by Antonio Alonso, AIA
I always find myself asking these questions and sometimes it keeps me up at night. How do you express the value of design to your clients? How do you handle clients that want “cheaper” less effective design? Do you educate them or let them move along?
Design is undervalued in a lot of organizations because it can be difficult to measure its impact. Naturally, companies know through sales when a product or service is successful, but how much analysis is done to measure the extent to which these results can be attributed to design.
The term “design” is often misunderstood because it includes disciplines ranging from architecture, engineering, interiors, product and industrial design to fashion and textiles, graphics, and exhibitions. What is common to all these types of design is that they involve creating concepts, plans and instructions, usually in response to a brief provided by a firm or client that enables a two or three dimensional object that did not exist previously to be made. Everything from a building to wallpaper has to be designed and the design of the object is the specific configuration of elements, materials and components that give it its particular attributes of function, looks etc. and determine how it is to be made.
Investing 10 % in design to ensure that the other 90% is a success is a small price to pay. This requires a shift in thinking from regarding design as a soft service function to a cornerstone of business strategy. Cost-of ownership studies agree that the first cost only accounts for around 10 percent of all costs a building owner will spend over the life of the building. The other 90 percent comes in the form of operation and maintenance.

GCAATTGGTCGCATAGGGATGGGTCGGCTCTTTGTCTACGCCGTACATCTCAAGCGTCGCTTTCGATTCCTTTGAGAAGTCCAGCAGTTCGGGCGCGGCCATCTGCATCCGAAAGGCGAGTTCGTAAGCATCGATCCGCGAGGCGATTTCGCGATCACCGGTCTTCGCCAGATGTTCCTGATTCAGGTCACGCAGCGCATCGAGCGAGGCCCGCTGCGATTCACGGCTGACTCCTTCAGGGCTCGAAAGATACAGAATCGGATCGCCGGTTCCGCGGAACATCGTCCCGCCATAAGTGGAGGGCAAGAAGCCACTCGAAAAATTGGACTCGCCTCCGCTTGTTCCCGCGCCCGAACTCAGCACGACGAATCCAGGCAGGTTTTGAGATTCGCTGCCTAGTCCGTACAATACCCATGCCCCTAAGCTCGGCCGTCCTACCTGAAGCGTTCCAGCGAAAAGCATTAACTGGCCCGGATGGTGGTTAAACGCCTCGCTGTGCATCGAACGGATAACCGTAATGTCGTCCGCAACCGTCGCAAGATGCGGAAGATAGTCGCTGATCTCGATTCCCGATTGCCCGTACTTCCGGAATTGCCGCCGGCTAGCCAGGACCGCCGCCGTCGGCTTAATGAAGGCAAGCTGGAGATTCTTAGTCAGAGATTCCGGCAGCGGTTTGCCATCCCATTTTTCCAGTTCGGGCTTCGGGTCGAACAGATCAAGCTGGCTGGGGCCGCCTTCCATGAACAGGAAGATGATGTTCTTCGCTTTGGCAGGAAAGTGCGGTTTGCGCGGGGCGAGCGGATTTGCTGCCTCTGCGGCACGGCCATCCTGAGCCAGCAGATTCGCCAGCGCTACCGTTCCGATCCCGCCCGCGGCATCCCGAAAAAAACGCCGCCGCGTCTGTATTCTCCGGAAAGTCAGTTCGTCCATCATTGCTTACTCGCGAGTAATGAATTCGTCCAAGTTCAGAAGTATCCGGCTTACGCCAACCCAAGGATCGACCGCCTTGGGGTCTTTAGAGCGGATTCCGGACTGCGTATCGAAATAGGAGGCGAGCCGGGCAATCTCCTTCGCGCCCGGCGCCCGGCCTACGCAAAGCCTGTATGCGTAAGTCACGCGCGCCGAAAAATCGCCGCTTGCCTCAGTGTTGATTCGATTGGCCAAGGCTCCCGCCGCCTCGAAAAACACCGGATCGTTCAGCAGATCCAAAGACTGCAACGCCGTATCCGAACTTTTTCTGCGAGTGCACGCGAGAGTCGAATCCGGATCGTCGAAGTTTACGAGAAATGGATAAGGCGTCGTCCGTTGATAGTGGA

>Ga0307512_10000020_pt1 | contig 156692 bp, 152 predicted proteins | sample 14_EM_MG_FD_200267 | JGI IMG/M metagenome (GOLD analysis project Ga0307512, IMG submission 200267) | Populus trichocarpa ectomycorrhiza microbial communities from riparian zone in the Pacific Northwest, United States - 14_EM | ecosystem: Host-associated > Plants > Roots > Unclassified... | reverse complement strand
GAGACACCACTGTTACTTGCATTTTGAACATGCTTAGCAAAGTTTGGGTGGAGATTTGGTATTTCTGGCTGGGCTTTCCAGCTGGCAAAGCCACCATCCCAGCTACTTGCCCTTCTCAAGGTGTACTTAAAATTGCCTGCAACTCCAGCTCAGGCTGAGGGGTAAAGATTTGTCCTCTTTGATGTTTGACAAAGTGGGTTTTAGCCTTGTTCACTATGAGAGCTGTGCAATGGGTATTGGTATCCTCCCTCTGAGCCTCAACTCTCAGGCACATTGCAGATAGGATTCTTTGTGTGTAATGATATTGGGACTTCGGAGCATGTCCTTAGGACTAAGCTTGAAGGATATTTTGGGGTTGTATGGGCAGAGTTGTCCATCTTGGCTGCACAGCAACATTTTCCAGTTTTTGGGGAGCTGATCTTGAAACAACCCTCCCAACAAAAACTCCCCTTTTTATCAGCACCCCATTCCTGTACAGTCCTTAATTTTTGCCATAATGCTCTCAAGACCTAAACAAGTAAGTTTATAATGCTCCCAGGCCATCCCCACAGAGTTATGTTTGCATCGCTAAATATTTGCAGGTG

Finally, design is an excellent channel for risk taking and for rapidly pushing the barriers of an organization. Failure can occur quickly in the design stage, but in most cases the designers (s) will “fail forward” – the mistake leads to learning, which allows the team to succeed sooner. One of the most powerful components of design is that people form fast relationships and responses to it, positive and negative. It is amazing how quickly cross-departmental teams can discard a design because it isn’t quite working. This in turn enables them to move the ball forward and close the gap between the idea and the successful product/service. Design should therefore be viewed as a fast prototyping method that simultaneously raises the level of innovation within an organization and helps create a culture that achieves success quickly.